Schumer also questioned whether other economic interests may create similar conflicts of interest. He called on the Commission to adopt robust and comprehensive disclosure standards to ensure complete transparency for investors with respect to the execution quality of their trades.
A copy of Senator Schumer’s letter appears below.
May 10, 2012
U.S. Securities and Exchange Commission
100 F Street, NE
Washington, DC 20549
I am writing in response to a new study indicating that brokerage customers are potentially paying billions of dollars per year in hidden costs due to conflicts of interest faced by their brokers. The study concludes that customers often do not receive the best available price on their trades, because brokers rout transactions to venues that provide the largest rebates or other incentives, not necessarily the best price. In the aftermath of the 2008 financial crisis and the 2010 Flash Crash, investors already question the integrity of our markets. It’s more important than ever to ensure that brokers put their clients first, and not pocket hidden rebates at the expense of their customers.
The study, by Woodbine Associates, examines the now-widespread practice of exchanges, electronic communications networks (ECNs) and other trading venues offering brokers rebates and other incentives for executing trades on their venues – the so-called “maker-taker” and “payment for order flow” pricing models being two prominent examples. These models create a conflict of interest, as brokers may be incentivized to execute trades on a particular venue even if that venue is not offering the best price. Brokers are, of course, required to ensure clients receive “best execution”, but there is flexibility in how that mandate is interpreted, leaving room for brokers to arguably put their own interests ahead of their clients by maximizing the rebates they receive from exchanges.
In its Concept Release on Equity Market Structure, the Commission requested public comment on several questions relating to order routing practices and exchange fee structures. However, the Commission has not taken any action to improve order routing practices or ensure that investors are protected from potential conflicts of interest created by exchange fee structures. The study finds that customers have lost up to $5 billion as a result of “sub-optimal order routing decisions”, showing that the time for such action is now.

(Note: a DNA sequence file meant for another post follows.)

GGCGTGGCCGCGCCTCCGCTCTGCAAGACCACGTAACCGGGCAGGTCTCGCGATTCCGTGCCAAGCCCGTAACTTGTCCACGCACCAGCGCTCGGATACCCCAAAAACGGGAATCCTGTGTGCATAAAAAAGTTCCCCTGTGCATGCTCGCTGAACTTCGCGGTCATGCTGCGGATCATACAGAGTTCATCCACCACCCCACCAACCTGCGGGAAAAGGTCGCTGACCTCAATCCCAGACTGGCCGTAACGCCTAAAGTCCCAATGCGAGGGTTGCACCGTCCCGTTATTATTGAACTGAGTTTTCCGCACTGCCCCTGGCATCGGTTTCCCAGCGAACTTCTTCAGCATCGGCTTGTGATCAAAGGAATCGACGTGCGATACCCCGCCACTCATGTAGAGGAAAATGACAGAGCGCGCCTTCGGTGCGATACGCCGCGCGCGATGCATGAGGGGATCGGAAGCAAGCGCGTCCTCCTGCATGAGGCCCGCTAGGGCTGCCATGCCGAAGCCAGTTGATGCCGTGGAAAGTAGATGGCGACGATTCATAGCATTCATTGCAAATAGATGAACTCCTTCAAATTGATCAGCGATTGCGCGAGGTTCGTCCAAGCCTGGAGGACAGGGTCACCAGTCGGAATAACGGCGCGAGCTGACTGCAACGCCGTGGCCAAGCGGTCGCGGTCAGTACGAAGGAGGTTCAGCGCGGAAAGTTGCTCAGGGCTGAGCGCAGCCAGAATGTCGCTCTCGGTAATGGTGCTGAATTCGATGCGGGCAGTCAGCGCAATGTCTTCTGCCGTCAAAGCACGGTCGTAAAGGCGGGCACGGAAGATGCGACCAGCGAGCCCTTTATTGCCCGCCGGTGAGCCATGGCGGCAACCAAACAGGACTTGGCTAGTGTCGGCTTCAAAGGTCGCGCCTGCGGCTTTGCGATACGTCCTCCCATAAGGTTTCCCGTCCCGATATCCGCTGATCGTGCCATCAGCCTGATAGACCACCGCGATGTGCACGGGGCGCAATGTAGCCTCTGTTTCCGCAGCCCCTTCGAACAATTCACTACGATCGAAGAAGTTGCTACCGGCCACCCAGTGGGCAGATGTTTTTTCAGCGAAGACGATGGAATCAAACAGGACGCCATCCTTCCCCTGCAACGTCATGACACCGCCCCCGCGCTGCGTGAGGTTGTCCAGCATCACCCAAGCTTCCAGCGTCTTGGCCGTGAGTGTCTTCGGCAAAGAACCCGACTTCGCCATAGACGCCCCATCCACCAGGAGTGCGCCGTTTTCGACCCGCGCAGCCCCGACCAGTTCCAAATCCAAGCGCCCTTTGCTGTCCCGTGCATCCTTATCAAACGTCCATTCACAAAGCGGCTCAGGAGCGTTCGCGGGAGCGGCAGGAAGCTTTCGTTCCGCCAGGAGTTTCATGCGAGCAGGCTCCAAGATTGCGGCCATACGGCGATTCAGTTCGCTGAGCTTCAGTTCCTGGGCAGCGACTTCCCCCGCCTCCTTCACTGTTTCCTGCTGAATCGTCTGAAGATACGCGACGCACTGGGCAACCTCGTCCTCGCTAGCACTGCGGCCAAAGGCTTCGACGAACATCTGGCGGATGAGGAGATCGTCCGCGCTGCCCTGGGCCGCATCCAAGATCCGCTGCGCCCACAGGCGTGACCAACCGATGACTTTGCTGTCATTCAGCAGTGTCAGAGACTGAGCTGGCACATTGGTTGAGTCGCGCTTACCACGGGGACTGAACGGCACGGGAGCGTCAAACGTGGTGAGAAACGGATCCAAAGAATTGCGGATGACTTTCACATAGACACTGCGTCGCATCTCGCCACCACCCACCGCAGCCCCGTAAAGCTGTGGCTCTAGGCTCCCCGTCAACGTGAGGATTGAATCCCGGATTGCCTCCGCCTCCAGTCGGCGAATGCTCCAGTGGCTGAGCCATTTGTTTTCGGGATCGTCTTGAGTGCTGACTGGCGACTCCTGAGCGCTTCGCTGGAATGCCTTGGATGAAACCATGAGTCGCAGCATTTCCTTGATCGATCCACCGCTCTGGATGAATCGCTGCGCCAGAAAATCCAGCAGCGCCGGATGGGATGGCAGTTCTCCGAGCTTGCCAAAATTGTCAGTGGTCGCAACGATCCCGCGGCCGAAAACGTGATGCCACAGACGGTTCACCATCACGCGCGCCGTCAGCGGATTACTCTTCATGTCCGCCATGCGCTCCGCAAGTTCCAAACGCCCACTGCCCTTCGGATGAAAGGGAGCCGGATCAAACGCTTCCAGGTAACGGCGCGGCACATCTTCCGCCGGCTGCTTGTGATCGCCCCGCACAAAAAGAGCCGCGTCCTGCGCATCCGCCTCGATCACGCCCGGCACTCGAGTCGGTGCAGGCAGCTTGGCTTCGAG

I respectfully urge the Commission to act as promptly as possible to ensure complete disclosure of all such payments and require brokers to pass these payments on to their customers, thus eliminating the potential for conflicts of interest. Some disclosure is currently required, but it is not sufficient to ensure that customers are fully-informed about the payments received, and routing decisions made, by their brokers. If the Commission does not act, I will consider introducing legislation to address this problem.
In addition, the Commission should look closely at brokers’ routing practices and economic interests that may create conflicts of interest for brokers executing their customers’ trades. The Commission should adopt robust disclosure standards to ensure that customers receive complete transparency with respect to the execution of their orders, and full disclosure of any potential conflicts of interest.
Thank you for your attention to this important matter. I look forward to working with you to ensure investors are protected and their trust in our markets is rewarded.
Charles E. Schumer